34 N.J. Super. 388 (1955)

112 A.2d 581


Superior Court of New Jersey, Appellate Division.

Decided March 11, 1955.

Attorney(s) appearing for the Case

Mr. Charles A. Cohen argued the cause for the appellant (Mr. Albert K. Plone, attorney).

Mr. Sidney P. McCord argued the cause for the respondents (Messrs. Tomlinson and Freeman, attorneys).

Before Judges CLAPP, JAYNE and FRANCIS.

The opinion of the court was delivered by FRANCIS, J.A.D.

A single question is presented by this appeal. Felice Office Equipment Co. is a partnership consisting of Anthony Felice and Thomas Felice. Appellant, Dorothy Felice, is the wife of Anthony Felice; she is also an employee of the partnership. On September 27, 1951 she suffered an accident which arose out of and in the course of her employment and she subsequently sought workmen's compensation. Her petition was dismissed in the Division of Workmen's Compensation and the County Court affirmed the dismissal. Both tribunals predicated their action on Bendler v. Bendler, 3 N.J. 161 (1949), which was deemed controlling. The issue to be determined then is whether an employee is barred from recovering the monetary benefits of the Compensation Act against a partnership employer because she is the wife of one of the partners.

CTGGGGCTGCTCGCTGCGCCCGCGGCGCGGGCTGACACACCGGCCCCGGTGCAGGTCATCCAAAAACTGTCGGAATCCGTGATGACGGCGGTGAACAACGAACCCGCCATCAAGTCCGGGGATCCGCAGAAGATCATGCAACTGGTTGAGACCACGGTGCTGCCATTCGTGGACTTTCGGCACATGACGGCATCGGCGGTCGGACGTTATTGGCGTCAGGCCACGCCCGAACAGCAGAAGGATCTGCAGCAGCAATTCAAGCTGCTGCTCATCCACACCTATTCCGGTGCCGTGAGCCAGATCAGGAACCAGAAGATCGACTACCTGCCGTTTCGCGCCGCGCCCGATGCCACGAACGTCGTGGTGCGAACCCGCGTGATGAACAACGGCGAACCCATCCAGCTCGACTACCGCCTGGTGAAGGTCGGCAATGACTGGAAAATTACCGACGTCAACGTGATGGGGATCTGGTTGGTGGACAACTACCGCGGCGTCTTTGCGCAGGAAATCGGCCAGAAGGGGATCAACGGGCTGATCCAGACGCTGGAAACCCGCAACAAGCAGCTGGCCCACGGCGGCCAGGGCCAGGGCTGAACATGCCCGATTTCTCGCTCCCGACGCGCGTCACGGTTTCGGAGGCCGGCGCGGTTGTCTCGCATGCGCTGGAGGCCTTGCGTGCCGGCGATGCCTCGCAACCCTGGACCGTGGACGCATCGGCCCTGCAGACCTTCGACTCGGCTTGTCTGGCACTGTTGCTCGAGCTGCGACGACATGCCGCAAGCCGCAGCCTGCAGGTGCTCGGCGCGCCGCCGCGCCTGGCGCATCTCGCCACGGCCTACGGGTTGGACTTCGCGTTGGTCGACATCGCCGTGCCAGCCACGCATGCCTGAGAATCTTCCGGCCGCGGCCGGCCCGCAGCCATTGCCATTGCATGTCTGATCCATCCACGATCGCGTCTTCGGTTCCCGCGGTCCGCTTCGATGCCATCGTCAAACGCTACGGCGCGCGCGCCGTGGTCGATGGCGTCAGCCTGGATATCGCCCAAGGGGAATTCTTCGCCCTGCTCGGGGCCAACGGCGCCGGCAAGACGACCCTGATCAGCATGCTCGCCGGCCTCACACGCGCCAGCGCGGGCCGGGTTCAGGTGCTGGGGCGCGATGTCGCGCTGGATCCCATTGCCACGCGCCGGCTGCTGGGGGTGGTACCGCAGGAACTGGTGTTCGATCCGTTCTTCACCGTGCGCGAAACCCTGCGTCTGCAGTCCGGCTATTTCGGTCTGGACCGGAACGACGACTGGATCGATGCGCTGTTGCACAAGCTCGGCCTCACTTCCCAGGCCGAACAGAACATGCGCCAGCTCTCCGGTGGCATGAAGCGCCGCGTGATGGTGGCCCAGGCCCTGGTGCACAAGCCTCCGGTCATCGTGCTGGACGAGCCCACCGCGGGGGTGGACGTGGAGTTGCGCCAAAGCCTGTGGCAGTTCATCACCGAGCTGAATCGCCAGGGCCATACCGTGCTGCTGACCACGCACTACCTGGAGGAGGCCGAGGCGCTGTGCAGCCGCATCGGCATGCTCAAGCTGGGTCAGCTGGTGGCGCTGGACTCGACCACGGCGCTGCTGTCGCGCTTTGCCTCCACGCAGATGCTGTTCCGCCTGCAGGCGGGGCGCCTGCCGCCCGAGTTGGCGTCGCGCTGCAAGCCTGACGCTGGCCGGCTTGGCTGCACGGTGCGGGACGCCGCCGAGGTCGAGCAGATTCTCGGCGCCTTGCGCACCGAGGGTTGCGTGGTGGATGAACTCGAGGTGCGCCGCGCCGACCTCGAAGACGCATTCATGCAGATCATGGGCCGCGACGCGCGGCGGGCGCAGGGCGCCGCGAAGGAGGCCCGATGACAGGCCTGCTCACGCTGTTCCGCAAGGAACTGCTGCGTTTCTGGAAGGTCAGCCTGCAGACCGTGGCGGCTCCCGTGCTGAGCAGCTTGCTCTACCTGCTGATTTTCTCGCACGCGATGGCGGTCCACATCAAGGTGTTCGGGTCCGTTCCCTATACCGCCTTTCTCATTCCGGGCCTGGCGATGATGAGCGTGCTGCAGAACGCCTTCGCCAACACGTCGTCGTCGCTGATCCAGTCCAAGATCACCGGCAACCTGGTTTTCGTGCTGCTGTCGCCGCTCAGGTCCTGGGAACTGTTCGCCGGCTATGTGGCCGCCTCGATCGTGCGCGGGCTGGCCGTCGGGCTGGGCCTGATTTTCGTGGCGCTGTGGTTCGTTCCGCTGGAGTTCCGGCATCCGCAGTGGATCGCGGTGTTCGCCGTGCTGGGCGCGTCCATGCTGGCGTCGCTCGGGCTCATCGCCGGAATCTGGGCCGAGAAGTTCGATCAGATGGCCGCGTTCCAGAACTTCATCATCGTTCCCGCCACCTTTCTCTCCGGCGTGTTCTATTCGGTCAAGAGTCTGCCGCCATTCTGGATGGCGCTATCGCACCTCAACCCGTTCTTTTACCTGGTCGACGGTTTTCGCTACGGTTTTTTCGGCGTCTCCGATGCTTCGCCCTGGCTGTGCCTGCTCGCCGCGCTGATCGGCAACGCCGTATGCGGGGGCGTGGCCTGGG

At the outset it should be noted that the employment is not disputed. In fact, it appears that the wages of Mrs. Felice were included in the aggregate payroll of the partnership upon which the premium for the compulsory workmen's compensation insurance (R.S. 34:15-70 et seq.) was computed.

The Bendler case, supra, which was considered dispositive in the Division and in the County Court, involved a direct action between a husband and wife predicated on a contract of employment between them. The wife owned and operated a business and employed her husband to assist her. He was injured and sought compensation. The Supreme Court sustained the rejection of the claim, saying:

"But a contract of hire between spouses is utterly void and unenforceable at law. * * *

* * * * * * * *

"* * * Article II of the Compensation Act is not applicable where the relationship of master and servant does not subsist; and there is no such relation where the purported contract of hire is void at law. * * *" (3 N.J., at pages 168, 171.)